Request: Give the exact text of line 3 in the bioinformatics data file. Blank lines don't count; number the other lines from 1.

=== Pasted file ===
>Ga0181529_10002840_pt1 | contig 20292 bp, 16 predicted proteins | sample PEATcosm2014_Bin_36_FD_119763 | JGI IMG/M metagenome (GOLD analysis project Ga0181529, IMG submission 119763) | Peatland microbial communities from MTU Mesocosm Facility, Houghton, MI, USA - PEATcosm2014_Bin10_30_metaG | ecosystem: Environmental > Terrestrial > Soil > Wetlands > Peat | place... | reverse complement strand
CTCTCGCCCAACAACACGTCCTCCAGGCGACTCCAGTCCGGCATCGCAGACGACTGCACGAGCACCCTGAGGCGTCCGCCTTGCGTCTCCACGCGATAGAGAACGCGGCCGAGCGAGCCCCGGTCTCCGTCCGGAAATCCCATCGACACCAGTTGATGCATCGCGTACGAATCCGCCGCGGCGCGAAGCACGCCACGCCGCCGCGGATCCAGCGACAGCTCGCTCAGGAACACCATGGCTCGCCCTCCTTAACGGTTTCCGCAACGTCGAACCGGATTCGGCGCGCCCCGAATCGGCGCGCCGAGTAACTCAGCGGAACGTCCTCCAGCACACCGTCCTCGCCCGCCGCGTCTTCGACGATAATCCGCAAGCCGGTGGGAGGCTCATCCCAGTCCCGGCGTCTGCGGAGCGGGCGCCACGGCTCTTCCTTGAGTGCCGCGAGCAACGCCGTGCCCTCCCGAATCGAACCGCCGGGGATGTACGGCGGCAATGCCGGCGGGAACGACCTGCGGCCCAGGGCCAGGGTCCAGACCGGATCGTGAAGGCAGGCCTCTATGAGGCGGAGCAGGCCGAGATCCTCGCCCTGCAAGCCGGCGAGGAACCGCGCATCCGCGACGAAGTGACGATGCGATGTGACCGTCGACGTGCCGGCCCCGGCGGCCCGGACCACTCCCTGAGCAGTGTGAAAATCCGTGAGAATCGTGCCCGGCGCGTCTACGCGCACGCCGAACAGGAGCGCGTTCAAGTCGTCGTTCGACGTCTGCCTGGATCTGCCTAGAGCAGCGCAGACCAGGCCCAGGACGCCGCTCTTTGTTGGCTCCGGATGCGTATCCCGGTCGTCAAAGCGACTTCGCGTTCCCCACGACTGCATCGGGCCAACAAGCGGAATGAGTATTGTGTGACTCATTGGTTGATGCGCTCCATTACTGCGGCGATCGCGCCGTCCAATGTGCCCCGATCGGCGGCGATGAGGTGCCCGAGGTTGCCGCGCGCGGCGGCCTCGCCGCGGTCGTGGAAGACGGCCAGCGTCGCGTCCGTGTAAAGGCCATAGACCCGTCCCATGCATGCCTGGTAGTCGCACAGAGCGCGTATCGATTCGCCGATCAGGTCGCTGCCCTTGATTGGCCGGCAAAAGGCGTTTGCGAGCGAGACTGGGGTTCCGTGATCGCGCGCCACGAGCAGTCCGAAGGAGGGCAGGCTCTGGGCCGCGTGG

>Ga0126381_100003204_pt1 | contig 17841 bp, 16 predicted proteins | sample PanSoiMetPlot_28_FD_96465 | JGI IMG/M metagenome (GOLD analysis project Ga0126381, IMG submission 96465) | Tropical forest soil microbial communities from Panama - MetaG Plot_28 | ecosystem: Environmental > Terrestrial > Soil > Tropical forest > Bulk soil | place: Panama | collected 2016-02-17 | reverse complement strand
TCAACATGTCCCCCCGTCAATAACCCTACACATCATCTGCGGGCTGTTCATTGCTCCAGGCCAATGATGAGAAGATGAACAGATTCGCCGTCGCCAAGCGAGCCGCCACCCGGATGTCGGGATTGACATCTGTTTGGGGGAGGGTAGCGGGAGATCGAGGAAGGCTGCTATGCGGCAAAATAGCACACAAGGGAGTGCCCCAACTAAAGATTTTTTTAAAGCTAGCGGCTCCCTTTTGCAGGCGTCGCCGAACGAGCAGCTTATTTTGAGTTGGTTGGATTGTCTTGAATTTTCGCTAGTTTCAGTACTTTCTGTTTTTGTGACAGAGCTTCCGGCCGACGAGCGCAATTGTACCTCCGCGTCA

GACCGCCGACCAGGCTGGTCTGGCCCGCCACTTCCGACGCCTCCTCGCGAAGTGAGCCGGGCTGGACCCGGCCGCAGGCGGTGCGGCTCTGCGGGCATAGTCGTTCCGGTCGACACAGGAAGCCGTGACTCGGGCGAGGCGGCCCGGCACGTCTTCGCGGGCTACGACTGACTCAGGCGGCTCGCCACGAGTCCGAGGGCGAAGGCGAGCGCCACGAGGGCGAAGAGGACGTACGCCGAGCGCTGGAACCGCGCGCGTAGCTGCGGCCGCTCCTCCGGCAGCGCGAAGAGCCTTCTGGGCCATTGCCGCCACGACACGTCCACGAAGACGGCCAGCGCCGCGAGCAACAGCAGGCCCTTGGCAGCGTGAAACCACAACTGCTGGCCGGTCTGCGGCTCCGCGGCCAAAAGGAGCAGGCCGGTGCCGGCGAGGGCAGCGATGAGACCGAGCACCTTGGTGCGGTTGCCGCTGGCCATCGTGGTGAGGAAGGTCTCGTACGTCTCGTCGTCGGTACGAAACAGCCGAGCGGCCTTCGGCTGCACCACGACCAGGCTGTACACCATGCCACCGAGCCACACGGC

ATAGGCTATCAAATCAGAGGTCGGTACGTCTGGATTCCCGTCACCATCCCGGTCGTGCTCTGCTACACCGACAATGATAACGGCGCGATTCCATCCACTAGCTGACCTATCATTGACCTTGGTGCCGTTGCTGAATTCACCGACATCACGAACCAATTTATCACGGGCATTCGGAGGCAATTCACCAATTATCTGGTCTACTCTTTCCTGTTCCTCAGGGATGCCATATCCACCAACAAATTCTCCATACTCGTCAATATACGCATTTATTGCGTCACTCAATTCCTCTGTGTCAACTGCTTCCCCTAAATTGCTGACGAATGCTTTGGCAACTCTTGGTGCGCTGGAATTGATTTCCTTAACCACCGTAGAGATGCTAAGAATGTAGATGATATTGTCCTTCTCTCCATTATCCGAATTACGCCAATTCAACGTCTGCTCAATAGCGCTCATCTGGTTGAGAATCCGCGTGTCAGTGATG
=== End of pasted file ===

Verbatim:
>Ga0126381_100003204_pt1 | contig 17841 bp, 16 predicted proteins | sample PanSoiMetPlot_28_FD_96465 | JGI IMG/M metagenome (GOLD analysis project Ga0126381, IMG submission 96465) | Tropical forest soil microbial communities from Panama - MetaG Plot_28 | ecosystem: Environmental > Terrestrial > Soil > Tropical forest > Bulk soil | place: Panama | collected 2016-02-17 | reverse complement strand